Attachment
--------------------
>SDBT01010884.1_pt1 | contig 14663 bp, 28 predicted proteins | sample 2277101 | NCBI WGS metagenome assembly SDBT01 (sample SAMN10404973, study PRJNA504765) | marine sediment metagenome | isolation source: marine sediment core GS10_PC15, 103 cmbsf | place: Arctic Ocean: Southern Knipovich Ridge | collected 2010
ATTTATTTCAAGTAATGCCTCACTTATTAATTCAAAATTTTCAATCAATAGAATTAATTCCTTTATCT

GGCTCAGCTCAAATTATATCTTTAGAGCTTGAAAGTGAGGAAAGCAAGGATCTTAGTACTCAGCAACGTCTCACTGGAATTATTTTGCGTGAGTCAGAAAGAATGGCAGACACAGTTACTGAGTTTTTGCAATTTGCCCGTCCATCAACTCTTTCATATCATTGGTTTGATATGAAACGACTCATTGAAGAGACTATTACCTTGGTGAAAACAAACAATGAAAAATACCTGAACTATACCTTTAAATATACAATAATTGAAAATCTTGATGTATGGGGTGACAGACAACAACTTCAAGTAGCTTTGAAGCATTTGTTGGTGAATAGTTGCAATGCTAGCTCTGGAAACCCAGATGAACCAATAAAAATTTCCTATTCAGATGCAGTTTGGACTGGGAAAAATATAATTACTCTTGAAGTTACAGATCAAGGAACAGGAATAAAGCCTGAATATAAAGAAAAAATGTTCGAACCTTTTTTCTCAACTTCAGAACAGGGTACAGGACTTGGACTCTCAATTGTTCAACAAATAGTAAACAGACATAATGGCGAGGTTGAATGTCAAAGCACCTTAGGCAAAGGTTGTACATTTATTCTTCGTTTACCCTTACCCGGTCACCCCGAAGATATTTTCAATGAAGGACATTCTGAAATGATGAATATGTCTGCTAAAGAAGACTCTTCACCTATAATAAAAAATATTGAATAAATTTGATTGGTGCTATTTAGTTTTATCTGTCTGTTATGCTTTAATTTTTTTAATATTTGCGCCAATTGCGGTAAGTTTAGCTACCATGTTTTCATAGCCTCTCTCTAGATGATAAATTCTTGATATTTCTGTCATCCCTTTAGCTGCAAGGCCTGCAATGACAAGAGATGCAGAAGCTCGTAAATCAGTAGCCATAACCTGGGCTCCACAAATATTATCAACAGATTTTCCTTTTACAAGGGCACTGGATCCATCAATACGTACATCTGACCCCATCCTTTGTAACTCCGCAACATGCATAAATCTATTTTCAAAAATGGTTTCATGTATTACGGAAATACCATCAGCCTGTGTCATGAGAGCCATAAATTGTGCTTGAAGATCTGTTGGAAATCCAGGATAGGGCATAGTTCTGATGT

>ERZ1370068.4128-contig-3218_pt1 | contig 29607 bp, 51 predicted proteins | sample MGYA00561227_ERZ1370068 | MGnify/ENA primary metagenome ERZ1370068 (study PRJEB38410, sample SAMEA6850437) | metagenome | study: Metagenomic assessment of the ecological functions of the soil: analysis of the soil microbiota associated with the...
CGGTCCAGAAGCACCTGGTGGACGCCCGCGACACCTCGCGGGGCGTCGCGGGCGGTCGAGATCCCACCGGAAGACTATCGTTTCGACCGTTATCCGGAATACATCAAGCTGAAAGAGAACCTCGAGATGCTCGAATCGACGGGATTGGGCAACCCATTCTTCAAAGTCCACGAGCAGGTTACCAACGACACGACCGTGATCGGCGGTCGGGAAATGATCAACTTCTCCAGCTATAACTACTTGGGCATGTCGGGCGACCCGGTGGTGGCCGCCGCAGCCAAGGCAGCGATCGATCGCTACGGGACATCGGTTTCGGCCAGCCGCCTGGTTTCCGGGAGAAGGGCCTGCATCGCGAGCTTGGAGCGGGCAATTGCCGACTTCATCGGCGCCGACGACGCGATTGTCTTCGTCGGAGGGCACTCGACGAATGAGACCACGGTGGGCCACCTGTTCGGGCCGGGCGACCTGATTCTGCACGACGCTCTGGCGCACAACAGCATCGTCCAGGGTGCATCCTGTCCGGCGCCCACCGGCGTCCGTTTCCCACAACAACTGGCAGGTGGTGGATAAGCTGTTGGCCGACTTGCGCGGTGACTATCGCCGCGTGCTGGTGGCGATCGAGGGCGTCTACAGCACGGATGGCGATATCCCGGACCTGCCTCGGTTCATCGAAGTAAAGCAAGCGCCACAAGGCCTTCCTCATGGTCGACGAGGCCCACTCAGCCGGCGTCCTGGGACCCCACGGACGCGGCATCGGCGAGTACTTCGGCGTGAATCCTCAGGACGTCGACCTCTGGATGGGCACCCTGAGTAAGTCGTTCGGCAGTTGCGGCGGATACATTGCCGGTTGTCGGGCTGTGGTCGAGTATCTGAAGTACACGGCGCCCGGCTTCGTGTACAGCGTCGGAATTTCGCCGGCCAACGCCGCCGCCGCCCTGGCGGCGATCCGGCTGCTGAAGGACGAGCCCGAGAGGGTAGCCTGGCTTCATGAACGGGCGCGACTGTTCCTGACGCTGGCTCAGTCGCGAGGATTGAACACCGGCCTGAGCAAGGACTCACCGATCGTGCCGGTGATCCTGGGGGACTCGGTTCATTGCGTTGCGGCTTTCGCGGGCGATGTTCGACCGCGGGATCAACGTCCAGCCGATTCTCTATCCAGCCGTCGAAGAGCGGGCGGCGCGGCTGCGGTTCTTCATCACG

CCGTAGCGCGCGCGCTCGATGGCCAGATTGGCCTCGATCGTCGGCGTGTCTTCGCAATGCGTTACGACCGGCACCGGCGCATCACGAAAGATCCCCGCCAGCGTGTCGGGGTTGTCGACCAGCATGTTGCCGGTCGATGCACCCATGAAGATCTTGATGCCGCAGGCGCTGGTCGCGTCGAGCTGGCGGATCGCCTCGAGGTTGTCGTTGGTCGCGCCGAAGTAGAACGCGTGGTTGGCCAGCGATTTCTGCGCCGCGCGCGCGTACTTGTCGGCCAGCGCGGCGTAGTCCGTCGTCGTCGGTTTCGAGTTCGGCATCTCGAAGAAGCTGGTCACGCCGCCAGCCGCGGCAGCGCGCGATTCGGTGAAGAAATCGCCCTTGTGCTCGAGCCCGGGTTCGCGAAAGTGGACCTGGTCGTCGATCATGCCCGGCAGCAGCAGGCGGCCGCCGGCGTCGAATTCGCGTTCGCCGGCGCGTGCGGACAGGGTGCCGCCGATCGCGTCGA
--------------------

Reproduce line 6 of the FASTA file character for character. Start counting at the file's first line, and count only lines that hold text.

CCGTAGCGCGCGCGCTCGATGGCCAGATTGGCCTCGATCGTCGGCGTGTCTTCGCAATGCGTTACGACCGGCACCGGCGCATCACGAAAGATCCCCGCCAGCGTGTCGGGGTTGTCGACCAGCATGTTGCCGGTCGATGCACCCATGAAGATCTTGATGCCGCAGGCGCTGGTCGCGTCGAGCTGGCGGATCGCCTCGAGGTTGTCGTTGGTCGCGCCGAAGTAGAACGCGTGGTTGGCCAGCGATTTCTGCGCCGCGCGCGCGTACTTGTCGGCCAGCGCGGCGTAGTCCGTCGTCGTCGGTTTCGAGTTCGGCATCTCGAAGAAGCTGGTCACGCCGCCAGCCGCGGCAGCGCGCGATTCGGTGAAGAAATCGCCCTTGTGCTCGAGCCCGGGTTCGCGAAAGTGGACCTGGTCGTCGATCATGCCCGGCAGCAGCAGGCGGCCGCCGGCGTCGAATTCGCGTTCGCCGGCGCGTGCGGACAGGGTGCCGCCGATCGCGTCGA